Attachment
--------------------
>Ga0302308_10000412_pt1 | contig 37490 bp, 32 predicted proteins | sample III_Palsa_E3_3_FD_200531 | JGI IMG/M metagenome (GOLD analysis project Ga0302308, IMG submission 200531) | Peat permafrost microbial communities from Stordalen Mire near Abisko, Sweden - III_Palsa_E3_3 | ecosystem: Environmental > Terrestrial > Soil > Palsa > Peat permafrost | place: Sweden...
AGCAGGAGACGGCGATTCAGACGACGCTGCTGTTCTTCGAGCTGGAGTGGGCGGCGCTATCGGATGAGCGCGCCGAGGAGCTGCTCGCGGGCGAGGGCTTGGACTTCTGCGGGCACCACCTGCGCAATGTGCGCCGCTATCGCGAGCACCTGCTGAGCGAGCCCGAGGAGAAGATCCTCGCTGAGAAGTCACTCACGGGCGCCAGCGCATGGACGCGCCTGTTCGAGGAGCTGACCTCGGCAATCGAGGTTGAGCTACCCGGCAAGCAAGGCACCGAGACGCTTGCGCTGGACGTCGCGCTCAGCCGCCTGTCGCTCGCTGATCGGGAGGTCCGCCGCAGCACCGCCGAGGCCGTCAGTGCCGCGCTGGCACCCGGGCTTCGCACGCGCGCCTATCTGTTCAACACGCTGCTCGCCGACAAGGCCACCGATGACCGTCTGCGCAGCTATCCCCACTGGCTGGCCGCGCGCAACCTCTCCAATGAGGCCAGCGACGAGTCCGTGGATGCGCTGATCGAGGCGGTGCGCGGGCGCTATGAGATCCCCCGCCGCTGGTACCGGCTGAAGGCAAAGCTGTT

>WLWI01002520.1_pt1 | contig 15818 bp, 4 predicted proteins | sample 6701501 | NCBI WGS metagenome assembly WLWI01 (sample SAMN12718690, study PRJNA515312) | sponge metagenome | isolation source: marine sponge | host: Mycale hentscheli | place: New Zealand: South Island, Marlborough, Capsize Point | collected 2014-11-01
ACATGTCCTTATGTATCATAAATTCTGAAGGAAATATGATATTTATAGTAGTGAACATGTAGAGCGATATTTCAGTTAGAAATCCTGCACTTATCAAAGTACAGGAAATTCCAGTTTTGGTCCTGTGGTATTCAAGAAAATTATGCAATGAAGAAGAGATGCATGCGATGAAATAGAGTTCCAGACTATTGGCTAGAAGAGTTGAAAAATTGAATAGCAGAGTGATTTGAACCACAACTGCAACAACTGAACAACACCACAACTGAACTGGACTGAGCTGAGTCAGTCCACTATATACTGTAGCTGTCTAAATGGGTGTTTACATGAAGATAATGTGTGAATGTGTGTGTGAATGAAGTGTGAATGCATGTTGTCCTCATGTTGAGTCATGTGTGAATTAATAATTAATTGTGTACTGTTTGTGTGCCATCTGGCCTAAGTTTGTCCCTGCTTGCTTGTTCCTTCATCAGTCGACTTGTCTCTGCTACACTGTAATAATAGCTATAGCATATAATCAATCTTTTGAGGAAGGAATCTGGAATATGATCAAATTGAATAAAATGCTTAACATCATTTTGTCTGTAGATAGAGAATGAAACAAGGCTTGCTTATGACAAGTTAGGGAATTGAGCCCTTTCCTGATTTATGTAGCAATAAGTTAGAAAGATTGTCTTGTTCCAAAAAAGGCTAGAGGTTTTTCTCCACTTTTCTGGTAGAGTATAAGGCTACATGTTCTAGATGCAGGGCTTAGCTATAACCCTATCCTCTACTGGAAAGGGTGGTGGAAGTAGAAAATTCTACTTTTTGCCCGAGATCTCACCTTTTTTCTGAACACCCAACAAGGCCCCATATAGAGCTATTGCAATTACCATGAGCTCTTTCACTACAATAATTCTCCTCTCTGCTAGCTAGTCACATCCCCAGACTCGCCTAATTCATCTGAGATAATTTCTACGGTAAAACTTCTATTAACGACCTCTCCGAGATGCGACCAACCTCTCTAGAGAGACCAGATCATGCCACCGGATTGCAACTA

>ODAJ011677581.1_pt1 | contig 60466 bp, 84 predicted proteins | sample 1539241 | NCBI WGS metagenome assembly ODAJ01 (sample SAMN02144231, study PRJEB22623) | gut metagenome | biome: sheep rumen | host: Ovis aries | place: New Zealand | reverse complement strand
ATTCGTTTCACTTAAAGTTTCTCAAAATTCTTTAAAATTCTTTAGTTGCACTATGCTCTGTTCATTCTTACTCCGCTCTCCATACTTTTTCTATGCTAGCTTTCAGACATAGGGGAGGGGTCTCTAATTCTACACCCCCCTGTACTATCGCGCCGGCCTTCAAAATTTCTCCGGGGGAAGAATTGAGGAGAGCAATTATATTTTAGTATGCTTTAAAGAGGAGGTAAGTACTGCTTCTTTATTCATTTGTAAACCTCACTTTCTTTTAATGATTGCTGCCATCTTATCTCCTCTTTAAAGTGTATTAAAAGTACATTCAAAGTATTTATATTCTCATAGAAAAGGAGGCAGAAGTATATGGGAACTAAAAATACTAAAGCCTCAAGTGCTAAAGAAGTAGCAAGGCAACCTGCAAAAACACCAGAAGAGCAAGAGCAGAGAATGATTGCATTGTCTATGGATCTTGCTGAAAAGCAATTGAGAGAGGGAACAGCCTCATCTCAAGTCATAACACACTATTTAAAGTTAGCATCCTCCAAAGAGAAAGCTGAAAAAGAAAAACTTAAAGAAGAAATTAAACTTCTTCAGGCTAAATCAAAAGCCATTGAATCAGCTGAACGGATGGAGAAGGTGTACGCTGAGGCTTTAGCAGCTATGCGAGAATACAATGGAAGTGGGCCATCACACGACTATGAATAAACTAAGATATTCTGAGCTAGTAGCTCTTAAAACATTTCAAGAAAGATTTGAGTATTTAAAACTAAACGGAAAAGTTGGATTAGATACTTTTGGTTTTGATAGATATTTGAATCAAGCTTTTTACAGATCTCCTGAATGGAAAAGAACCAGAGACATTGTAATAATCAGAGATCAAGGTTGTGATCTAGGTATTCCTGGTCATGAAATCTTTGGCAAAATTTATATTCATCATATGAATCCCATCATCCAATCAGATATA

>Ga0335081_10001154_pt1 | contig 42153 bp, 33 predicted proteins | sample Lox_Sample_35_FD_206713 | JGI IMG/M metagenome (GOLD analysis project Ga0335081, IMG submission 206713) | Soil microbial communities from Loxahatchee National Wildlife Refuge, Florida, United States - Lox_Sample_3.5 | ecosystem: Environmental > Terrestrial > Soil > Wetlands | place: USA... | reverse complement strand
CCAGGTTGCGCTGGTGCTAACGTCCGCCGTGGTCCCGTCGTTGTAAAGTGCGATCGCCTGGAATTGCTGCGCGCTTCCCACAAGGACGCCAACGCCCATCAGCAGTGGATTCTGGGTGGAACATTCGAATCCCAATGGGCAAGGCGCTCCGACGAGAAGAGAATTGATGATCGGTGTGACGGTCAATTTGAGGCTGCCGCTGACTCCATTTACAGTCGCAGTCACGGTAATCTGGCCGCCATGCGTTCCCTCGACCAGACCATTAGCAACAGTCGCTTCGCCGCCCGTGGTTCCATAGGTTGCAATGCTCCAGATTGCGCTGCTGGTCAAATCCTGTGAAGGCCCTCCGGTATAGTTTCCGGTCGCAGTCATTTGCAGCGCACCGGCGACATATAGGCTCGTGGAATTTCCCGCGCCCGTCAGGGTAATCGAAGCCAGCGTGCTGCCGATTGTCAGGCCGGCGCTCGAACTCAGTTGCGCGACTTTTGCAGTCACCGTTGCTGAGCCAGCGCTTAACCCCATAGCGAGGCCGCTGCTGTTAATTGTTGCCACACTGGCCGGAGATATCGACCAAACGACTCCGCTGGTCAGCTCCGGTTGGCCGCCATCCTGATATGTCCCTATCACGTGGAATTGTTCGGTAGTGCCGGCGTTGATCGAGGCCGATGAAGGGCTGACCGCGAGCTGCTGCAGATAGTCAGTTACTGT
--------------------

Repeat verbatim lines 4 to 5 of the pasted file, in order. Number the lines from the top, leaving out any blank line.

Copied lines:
ACATGTCCTTATGTATCATAAATTCTGAAGGAAATATGATATTTATAGTAGTGAACATGTAGAGCGATATTTCAGTTAGAAATCCTGCACTTATCAAAGTACAGGAAATTCCAGTTTTGGTCCTGTGGTATTCAAGAAAATTATGCAATGAAGAAGAGATGCATGCGATGAAATAGAGTTCCAGACTATTGGCTAGAAGAGTTGAAAAATTGAATAGCAGAGTGATTTGAACCACAACTGCAACAACTGAACAACACCACAACTGAACTGGACTGAGCTGAGTCAGTCCACTATATACTGTAGCTGTCTAAATGGGTGTTTACATGAAGATAATGTGTGAATGTGTGTGTGAATGAAGTGTGAATGCATGTTGTCCTCATGTTGAGTCATGTGTGAATTAATAATTAATTGTGTACTGTTTGTGTGCCATCTGGCCTAAGTTTGTCCCTGCTTGCTTGTTCCTTCATCAGTCGACTTGTCTCTGCTACACTGTAATAATAGCTATAGCATATAATCAATCTTTTGAGGAAGGAATCTGGAATATGATCAAATTGAATAAAATGCTTAACATCATTTTGTCTGTAGATAGAGAATGAAACAAGGCTTGCTTATGACAAGTTAGGGAATTGAGCCCTTTCCTGATTTATGTAGCAATAAGTTAGAAAGATTGTCTTGTTCCAAAAAAGGCTAGAGGTTTTTCTCCACTTTTCTGGTAGAGTATAAGGCTACATGTTCTAGATGCAGGGCTTAGCTATAACCCTATCCTCTACTGGAAAGGGTGGTGGAAGTAGAAAATTCTACTTTTTGCCCGAGATCTCACCTTTTTTCTGAACACCCAACAAGGCCCCATATAGAGCTATTGCAATTACCATGAGCTCTTTCACTACAATAATTCTCCTCTCTGCTAGCTAGTCACATCCCCAGACTCGCCTAATTCATCTGAGATAATTTCTACGGTAAAACTTCTATTAACGACCTCTCCGAGATGCGACCAACCTCTCTAGAGAGACCAGATCATGCCACCGGATTGCAACTA

>ODAJ011677581.1_pt1 | contig 60466 bp, 84 predicted proteins | sample 1539241 | NCBI WGS metagenome assembly ODAJ01 (sample SAMN02144231, study PRJEB22623) | gut metagenome | biome: sheep rumen | host: Ovis aries | place: New Zealand | reverse complement strand